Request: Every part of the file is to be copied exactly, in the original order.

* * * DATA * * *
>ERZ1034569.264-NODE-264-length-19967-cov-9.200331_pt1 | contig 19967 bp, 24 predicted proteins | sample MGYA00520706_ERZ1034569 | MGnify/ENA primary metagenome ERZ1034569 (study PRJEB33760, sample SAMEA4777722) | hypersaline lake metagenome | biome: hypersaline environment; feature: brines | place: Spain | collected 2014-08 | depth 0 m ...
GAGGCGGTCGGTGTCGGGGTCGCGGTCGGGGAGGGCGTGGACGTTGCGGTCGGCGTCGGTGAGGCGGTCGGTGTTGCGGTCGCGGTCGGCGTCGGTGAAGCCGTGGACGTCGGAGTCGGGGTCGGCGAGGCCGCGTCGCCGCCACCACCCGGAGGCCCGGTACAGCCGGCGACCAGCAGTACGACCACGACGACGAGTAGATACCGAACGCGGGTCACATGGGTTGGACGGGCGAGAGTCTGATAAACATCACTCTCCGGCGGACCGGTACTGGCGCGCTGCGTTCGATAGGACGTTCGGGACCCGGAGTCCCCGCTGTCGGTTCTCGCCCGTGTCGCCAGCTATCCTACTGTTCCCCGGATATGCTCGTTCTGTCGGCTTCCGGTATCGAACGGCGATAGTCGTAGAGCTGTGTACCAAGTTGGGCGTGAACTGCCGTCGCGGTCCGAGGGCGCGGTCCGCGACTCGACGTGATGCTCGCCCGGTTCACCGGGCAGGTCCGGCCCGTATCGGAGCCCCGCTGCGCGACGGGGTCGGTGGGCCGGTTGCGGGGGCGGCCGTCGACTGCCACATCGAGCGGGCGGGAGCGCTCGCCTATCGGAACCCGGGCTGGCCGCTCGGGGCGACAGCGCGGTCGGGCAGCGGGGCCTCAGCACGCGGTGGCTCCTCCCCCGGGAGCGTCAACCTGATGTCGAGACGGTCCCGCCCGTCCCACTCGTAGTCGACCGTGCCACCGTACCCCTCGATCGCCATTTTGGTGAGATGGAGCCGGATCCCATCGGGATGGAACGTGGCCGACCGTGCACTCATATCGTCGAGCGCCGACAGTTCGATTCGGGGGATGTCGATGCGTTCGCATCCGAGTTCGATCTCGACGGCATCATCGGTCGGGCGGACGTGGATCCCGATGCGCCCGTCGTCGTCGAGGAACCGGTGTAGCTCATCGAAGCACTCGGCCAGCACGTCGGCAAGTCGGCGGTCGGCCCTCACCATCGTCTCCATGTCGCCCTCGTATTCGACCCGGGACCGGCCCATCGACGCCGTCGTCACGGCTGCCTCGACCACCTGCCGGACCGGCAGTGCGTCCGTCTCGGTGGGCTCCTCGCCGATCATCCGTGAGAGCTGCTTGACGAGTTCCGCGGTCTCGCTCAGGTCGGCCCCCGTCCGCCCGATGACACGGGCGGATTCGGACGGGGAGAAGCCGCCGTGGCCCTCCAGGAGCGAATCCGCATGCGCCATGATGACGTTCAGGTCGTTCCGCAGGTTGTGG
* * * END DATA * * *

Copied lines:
>ERZ1034569.264-NODE-264-length-19967-cov-9.200331_pt1 | contig 19967 bp, 24 predicted proteins | sample MGYA00520706_ERZ1034569 | MGnify/ENA primary metagenome ERZ1034569 (study PRJEB33760, sample SAMEA4777722) | hypersaline lake metagenome | biome: hypersaline environment; feature: brines | place: Spain | collected 2014-08 | depth 0 m ...
GAGGCGGTCGGTGTCGGGGTCGCGGTCGGGGAGGGCGTGGACGTTGCGGTCGGCGTCGGTGAGGCGGTCGGTGTTGCGGTCGCGGTCGGCGTCGGTGAAGCCGTGGACGTCGGAGTCGGGGTCGGCGAGGCCGCGTCGCCGCCACCACCCGGAGGCCCGGTACAGCCGGCGACCAGCAGTACGACCACGACGACGAGTAGATACCGAACGCGGGTCACATGGGTTGGACGGGCGAGAGTCTGATAAACATCACTCTCCGGCGGACCGGTACTGGCGCGCTGCGTTCGATAGGACGTTCGGGACCCGGAGTCCCCGCTGTCGGTTCTCGCCCGTGTCGCCAGCTATCCTACTGTTCCCCGGATATGCTCGTTCTGTCGGCTTCCGGTATCGAACGGCGATAGTCGTAGAGCTGTGTACCAAGTTGGGCGTGAACTGCCGTCGCGGTCCGAGGGCGCGGTCCGCGACTCGACGTGATGCTCGCCCGGTTCACCGGGCAGGTCCGGCCCGTATCGGAGCCCCGCTGCGCGACGGGGTCGGTGGGCCGGTTGCGGGGGCGGCCGTCGACTGCCACATCGAGCGGGCGGGAGCGCTCGCCTATCGGAACCCGGGCTGGCCGCTCGGGGCGACAGCGCGGTCGGGCAGCGGGGCCTCAGCACGCGGTGGCTCCTCCCCCGGGAGCGTCAACCTGATGTCGAGACGGTCCCGCCCGTCCCACTCGTAGTCGACCGTGCCACCGTACCCCTCGATCGCCATTTTGGTGAGATGGAGCCGGATCCCATCGGGATGGAACGTGGCCGACCGTGCACTCATATCGTCGAGCGCCGACAGTTCGATTCGGGGGATGTCGATGCGTTCGCATCCGAGTTCGATCTCGACGGCATCATCGGTCGGGCGGACGTGGATCCCGATGCGCCCGTCGTCGTCGAGGAACCGGTGTAGCTCATCGAAGCACTCGGCCAGCACGTCGGCAAGTCGGCGGTCGGCCCTCACCATCGTCTCCATGTCGCCCTCGTATTCGACCCGGGACCGGCCCATCGACGCCGTCGTCACGGCTGCCTCGACCACCTGCCGGACCGGCAGTGCGTCCGTCTCGGTGGGCTCCTCGCCGATCATCCGTGAGAGCTGCTTGACGAGTTCCGCGGTCTCGCTCAGGTCGGCCCCCGTCCGCCCGATGACACGGGCGGATTCGGACGGGGAGAAGCCGCCGTGGCCCTCCAGGAGCGAATCCGCATGCGCCATGATGACGTTCAGGTCGTTCCGCAGGTTGTGG